# Which method is correct for calculating total deviance explained for boosted regression trees?

I have the following output from a boosted regression trees model and I would like to calculate the total deviance explained.

mean total deviance = 1.283
mean residual deviance = 0.107

estimated cv deviance = 0.212 ; se = 0.045

training data correlation = 0.97
cv correlation =  0.937 ; se = 0.016

training data AUC score = 1
cv AUC score = 0.996 ; se = 0.002


I have come across two methods to do this which give me a different answer.

1) D2 = 1 – (residual deviance/total deviance) (Nieto and Mélin, 2017)

With my results this equation is

D2 = 1 - (0.107/1.283) = 0.92


2) D2 = (total deviance - cross validated residual deviance)/total deviance (Leathwick et al., 2006)

With my results this equation is

D2 = (1.283-0.212)/1.283 = 0.83


The paper for method 2 does not provide the equation in their text but it is clear given their model results (Table 3, pp.272) that this is how it was calculated. Also, there is a question here that discusses this method.

Which of these methods is correct?

• Just to be clear, in the second equation, what is denoted as residual deviance is what, in the first question, is denoted as total deviance. Can you please clarify that these are meant to be the same (i.e. the total deviance)? – usεr11852 May 17 '19 at 9:20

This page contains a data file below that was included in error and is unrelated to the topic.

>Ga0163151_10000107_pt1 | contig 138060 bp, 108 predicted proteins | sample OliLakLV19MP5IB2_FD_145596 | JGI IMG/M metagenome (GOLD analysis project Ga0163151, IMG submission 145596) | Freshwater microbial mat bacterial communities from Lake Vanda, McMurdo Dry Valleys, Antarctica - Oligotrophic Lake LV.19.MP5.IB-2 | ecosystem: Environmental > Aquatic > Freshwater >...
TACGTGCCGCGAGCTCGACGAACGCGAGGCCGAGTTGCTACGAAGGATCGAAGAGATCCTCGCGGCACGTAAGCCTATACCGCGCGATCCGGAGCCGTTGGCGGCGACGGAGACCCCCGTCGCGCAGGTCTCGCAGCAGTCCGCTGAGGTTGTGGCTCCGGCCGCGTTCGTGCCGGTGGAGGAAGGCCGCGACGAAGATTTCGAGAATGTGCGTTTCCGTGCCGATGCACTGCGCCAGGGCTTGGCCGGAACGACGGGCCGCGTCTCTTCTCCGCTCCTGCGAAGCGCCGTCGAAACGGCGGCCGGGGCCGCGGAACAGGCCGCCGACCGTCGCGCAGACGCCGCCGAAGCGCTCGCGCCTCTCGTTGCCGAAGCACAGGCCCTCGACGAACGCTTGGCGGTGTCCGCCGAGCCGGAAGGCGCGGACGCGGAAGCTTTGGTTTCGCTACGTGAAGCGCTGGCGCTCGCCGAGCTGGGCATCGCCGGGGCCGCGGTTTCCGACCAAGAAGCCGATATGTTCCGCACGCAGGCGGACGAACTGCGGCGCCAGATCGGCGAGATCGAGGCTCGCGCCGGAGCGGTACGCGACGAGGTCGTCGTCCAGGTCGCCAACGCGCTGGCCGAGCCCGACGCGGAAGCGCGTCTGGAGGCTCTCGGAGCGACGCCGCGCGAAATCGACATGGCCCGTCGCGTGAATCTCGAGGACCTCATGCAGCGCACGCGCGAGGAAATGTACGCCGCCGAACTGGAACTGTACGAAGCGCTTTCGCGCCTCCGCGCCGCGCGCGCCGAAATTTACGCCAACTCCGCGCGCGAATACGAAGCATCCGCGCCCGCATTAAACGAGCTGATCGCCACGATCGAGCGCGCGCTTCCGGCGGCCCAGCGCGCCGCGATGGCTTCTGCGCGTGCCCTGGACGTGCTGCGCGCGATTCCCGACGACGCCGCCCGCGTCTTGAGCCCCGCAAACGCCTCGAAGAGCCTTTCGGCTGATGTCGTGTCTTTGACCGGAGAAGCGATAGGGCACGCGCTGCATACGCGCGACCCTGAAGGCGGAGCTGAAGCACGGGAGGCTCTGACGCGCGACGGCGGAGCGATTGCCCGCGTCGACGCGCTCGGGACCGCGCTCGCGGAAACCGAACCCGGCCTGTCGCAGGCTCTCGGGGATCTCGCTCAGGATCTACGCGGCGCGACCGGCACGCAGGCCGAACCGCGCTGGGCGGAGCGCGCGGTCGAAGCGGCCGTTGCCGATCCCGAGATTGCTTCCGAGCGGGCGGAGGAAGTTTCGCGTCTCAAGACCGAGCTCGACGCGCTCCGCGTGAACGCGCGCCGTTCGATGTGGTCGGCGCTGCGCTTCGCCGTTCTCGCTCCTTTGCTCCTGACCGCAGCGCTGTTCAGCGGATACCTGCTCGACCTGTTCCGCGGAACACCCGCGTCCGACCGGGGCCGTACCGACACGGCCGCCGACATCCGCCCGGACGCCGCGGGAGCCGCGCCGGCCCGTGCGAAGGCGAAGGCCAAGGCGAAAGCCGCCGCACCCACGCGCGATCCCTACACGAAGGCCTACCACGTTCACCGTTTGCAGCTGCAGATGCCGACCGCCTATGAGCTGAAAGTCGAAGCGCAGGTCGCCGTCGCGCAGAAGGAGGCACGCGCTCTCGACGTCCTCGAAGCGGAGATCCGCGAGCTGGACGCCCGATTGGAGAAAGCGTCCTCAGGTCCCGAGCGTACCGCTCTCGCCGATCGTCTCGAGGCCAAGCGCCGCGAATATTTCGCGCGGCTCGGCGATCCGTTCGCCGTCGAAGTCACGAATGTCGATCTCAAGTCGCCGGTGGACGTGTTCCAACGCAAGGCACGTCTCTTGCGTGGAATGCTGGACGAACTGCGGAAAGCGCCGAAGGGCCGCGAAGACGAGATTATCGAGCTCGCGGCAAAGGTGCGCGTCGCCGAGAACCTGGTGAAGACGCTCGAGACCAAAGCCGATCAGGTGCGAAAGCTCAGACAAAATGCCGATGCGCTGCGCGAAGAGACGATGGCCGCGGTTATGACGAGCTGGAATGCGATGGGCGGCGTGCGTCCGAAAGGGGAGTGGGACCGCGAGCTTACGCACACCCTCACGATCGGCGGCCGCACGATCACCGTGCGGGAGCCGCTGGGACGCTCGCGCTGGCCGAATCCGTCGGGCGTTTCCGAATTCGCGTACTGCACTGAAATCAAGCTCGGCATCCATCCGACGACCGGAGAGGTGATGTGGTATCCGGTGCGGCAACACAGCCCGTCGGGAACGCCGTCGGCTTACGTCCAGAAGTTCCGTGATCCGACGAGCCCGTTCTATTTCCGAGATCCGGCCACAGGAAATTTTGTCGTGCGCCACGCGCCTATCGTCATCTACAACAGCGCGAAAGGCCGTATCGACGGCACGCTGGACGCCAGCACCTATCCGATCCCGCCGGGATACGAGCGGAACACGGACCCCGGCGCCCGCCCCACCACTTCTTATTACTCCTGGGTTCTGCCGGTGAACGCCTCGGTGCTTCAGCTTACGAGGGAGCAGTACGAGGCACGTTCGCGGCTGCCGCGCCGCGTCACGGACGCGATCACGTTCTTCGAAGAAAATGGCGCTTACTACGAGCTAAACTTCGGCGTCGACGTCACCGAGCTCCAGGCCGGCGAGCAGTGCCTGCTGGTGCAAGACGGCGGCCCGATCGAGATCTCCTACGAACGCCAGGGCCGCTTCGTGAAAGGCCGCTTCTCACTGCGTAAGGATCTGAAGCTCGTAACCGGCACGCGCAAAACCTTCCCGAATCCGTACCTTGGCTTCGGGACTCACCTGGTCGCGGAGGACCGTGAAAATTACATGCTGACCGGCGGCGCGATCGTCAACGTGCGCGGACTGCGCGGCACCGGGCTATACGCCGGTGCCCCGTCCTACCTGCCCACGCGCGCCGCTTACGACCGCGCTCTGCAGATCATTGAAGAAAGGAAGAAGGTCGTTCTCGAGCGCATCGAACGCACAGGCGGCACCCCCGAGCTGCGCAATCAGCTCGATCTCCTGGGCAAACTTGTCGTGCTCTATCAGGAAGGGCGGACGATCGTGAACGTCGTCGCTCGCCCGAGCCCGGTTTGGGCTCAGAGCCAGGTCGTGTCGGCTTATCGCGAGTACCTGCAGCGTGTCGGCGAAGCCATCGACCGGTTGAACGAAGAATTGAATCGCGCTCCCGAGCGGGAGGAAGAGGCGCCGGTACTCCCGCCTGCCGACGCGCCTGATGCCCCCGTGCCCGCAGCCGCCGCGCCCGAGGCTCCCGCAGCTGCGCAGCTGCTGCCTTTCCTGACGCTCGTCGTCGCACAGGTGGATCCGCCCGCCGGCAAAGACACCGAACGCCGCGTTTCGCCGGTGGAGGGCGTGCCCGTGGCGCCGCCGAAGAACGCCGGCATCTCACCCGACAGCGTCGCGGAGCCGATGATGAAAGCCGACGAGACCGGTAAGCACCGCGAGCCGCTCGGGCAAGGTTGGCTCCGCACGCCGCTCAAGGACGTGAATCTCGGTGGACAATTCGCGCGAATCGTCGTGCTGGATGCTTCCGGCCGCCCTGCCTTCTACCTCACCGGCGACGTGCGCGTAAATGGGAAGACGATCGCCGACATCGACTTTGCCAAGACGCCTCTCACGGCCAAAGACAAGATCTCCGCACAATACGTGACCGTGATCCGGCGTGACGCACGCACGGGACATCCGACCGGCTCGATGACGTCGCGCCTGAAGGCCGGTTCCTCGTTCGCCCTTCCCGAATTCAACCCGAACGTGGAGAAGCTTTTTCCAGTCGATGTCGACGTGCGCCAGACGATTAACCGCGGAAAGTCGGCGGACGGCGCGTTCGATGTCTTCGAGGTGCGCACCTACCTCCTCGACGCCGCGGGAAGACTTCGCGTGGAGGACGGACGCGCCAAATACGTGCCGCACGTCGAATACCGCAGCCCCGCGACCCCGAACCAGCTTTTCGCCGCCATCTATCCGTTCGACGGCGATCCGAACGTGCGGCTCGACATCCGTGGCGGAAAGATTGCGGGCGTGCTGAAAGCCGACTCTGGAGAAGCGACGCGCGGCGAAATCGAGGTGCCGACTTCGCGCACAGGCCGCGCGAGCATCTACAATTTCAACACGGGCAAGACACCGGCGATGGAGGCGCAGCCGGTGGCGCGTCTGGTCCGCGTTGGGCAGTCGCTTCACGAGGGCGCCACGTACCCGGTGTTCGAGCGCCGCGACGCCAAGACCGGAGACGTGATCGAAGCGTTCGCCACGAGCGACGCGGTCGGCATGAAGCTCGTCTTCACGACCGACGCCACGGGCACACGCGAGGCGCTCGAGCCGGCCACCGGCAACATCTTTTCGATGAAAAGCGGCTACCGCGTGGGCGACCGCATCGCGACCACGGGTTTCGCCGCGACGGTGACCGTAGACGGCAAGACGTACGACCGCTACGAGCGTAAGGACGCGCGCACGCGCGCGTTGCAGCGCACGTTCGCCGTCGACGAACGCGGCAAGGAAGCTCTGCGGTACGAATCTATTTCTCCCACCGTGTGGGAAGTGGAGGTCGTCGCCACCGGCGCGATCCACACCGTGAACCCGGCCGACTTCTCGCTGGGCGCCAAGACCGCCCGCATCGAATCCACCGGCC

• My apologies for the mistake. I have now edited my question. – Jo Harris May 18 '19 at 10:12
• Thank you for amending that. Good on you to catch that up! (+1) Please see my answer below for more details. – usεr11852 May 22 '19 at 0:48

To comment on this a bit further: On the one hand, the Nieto & Mélin's approach aims to directly generalise the concept of coefficient of determination $$R^2$$, using the deviance residuals instead of the actual ones. It does not resample the data or anything similar, it directly reports the choose metric (here $$D^2$$) overall the whole data. This can potentially lead to unreasonably optimistic results regarding the generalisation of our model's performance. On the other hand, the Leathwick et al. approach aims to incorporate the sampling variability directly through the repeated cross-validation step. We estimate values of our performance metric using "unseen" data that were excluded during training. Note that the "optimistic bias" can be immediately seen in the Table 3 of the L. et al. paper, if we use the model residual deviance instead of the CV residual deviance. In that case for example the CV-generated $$D^2$$ would move from $$0.600$$ to $$0.663$$ for the case of a Boosted Regression Tree with tree size 5. The sample size of your particular application is not explicitly stated. Nevertheless given it is not gigantic, reading through the methodology presented in Beleites et al. (2013) Sample size planning for classification models is a good starting point to get idea of how to assess sample size consideration in a (multiple) CV procedure.